The Full Moon Gives Directional Information
The moon is full only one day each month. At this time, it rises in an easterly direction (which can vary quite a bit) at about sunset, crosses your meridian (that is, it bears 180 degrees True in the Northern Hemisphere or 360 degrees True in the Southern Hemisphere) at solar midnight (12 hours past Local Apparent Noon), and sets in a westerly direction (which can also vary quite a bit) around sunrise.
The full moon's maximum altitude for any given night is not nearly as predictable to a navigator in the field as is the sun's maximum altitude for any given day. The sun's maximum altitude is tied to the four seasons, while the moon's maximum altitude--as best as I can tell--is based on some squirrely factors we don't need to understand for our purposes.
Full Moon's Altitude No Greater Than 45 Degrees
If the full moon's altitude at solar midnight does not exceed about 45 degrees from the horizon (in other words, if it's no more than halfway up the sky), and if you know the time, you can use the moon as a compass in the same way you can use the sun as a compass when its maximum altitude (its altitude at Local Apparent Noon) doesn't exceed the same number--45--of degrees.
Since the Northern Hemisphere's full moon bears due south at solar midnight, and since it travels across the sky at 15 degrees per hour (360 degrees in a full circle divided by 24 hours in a day = 15 degrees per hour), then one hour after solar midnight a low-hanging full moon will bear near 195 degrees. Two hours after solar midnight, it will bear around 210 degrees. Three hours after solar midnight, it will bear around 225 degrees, and so on until it goes on to set in a westerly direction.
Conversely, after rising in an easterly direction, the full moon travels toward the meridian. Three hours before solar midnight, a low-hanging full moon will bear about 135 degrees. Two hours before solar midnight, it will bear near 150 degrees. And an hour before solar midnight, and it will bear 165. Of course, at solar midnight, it will bear 180 degrees.
Things are turned around in the Southern Hemisphere where the full moon still rises in an easterly direction and sets in a westerly direction, but instead of arcing across the southern sky, it arcs across the northern sky (as does the sun), crossing due North at solar midnight.
In the Southern Hemisphere then, one hour after solar midnight, the full moon will bear about 15 degrees to the west of due north, or around 345 degrees. Two hours after solar midnight, it will bear around 330 degrees. Three hours after solar midnight, it will bear around 315 degrees.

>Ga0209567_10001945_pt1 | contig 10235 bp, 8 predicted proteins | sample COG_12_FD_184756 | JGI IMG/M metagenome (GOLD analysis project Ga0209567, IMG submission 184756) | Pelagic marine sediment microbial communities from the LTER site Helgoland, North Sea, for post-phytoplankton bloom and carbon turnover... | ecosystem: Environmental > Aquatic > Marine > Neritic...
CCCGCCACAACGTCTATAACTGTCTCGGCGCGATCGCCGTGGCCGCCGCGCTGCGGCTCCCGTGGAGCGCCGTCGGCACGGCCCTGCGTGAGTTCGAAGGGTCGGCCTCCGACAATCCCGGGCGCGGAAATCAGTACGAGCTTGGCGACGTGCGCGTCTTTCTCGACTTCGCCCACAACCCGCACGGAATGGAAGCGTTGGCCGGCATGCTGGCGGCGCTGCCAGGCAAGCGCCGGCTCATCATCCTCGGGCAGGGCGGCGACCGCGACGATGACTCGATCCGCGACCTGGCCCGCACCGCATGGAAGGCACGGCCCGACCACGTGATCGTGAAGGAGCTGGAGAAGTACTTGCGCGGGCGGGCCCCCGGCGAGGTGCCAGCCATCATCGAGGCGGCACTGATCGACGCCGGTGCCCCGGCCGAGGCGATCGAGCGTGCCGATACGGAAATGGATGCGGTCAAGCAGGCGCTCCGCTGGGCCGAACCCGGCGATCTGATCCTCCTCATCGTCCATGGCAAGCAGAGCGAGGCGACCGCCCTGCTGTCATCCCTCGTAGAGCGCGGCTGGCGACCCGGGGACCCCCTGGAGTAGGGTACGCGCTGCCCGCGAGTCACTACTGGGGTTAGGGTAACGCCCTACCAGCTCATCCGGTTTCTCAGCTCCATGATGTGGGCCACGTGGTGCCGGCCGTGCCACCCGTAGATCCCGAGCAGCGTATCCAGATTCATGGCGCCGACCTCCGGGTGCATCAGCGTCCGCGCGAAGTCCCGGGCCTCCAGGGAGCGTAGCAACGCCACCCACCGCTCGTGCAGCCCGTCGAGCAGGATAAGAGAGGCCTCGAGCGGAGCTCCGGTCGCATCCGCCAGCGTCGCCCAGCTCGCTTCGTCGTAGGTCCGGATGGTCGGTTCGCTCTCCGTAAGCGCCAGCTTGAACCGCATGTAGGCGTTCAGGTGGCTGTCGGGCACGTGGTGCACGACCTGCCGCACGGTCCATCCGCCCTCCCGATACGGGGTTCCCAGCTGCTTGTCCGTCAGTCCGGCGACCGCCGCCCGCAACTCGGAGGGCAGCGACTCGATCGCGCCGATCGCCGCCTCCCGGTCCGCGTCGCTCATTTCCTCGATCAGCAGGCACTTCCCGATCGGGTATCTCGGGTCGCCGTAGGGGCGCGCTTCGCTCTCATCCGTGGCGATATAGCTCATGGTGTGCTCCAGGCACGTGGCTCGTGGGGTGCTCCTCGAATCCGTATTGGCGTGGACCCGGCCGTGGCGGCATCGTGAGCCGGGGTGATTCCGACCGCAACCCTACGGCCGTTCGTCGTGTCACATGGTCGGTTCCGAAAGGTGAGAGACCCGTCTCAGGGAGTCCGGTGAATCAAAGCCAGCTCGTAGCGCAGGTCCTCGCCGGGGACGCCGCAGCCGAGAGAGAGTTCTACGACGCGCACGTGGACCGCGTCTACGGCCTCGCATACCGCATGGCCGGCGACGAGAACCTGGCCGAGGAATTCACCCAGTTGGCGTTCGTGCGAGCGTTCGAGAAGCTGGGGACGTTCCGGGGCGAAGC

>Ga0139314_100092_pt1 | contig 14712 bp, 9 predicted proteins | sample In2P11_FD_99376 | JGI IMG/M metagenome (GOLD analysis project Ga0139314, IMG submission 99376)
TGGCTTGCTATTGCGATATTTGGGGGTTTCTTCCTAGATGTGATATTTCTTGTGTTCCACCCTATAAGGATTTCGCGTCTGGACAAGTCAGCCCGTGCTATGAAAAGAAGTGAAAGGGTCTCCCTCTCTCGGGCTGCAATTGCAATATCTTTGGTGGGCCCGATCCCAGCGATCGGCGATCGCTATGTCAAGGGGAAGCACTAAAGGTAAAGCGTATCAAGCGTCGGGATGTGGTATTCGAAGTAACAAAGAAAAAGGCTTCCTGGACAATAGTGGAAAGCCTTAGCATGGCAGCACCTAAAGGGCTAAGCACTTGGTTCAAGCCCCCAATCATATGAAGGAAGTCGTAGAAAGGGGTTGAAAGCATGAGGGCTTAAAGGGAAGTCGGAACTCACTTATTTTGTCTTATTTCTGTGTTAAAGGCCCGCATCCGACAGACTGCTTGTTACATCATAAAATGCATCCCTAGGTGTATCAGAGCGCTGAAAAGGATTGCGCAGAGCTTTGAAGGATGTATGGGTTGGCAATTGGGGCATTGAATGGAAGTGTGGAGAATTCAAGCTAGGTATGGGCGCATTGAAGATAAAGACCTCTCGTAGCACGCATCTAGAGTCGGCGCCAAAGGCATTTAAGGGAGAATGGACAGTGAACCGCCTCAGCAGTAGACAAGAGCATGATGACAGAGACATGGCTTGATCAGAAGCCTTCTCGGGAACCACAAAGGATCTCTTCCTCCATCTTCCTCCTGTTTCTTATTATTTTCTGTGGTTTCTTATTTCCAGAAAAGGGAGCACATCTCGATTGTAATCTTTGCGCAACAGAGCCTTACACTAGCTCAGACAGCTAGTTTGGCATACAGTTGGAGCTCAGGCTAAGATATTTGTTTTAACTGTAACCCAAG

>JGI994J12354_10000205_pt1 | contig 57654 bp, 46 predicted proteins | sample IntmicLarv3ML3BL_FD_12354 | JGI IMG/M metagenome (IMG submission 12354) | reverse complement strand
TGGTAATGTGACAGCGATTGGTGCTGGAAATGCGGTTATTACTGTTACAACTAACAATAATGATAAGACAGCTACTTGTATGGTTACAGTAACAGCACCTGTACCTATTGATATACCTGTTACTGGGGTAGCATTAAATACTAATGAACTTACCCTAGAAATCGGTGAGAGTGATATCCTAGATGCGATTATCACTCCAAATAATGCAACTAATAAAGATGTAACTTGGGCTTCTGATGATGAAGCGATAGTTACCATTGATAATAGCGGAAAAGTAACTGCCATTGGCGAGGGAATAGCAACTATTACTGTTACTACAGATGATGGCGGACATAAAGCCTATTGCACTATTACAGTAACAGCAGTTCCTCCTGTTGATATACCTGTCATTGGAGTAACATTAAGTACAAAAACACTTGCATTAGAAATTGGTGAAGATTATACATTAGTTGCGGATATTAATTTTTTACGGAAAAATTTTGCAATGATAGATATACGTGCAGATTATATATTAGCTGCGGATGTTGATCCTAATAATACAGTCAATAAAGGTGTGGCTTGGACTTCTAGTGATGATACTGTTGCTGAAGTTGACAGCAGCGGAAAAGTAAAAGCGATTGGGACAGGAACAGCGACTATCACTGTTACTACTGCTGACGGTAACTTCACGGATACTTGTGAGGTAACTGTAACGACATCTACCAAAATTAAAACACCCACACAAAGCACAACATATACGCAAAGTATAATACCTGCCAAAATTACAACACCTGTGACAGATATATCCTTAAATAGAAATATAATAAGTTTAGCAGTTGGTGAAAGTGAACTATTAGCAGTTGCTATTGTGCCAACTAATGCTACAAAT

Three hours before solar midnight, the Southern Hemisphere's full moon will bear about 045 degrees; two hours before, about 030 degrees; and three hours before, about 015 degrees.
Full Moon's Altitude Greater Than 45 Degrees
If the moon's altitude with respect to the horizon is substantially greater than 45 degrees at solar midnight, you can still rely on the fact the the full moon rises in at least a somewhat easterly direction, crosses your meridian (bears 180 degrees in the Northern Hemisphere, or 000 degrees in the Southern Hemisphere) at solar midnight , and sets in an least a somewhat westerly direction. What you can't do is use the "high-flying" moon's position at other times of the night to accurately project a bearing down to the horizon. The reason for this is that when the moon is too high in the sky its 15-degree-per-hour travel across the sky does not sufficiently correlate to its bearing change, as that bearing is projected down to the horizon.
Directions by a Near Full Moon
As mentioned earlier, the moon when full crosses the meridian at solar midnight. One day before the full moon, the moon crosses the meridian an hour earlier. Two days before a full moon, the moon crosses the meridian two hours earlier than solar midnight.
One day after the moon is full, it crosses the meridian one hour after midnight. Two days after the full moon, it crosses the meridian two hours after midnight.
Of course, the big trick here is determining how many days you are away from a full moon. With some observation and practice, you might get pretty good at guessing. While these directions might not be accurate to within 20 degrees, you can still determine a general direction in which to proceed to a baseline.
If the near-full waxing or waning moon rises no higher than 45 degrees on any given night, you can use it as a compass, provided you have a timepiece.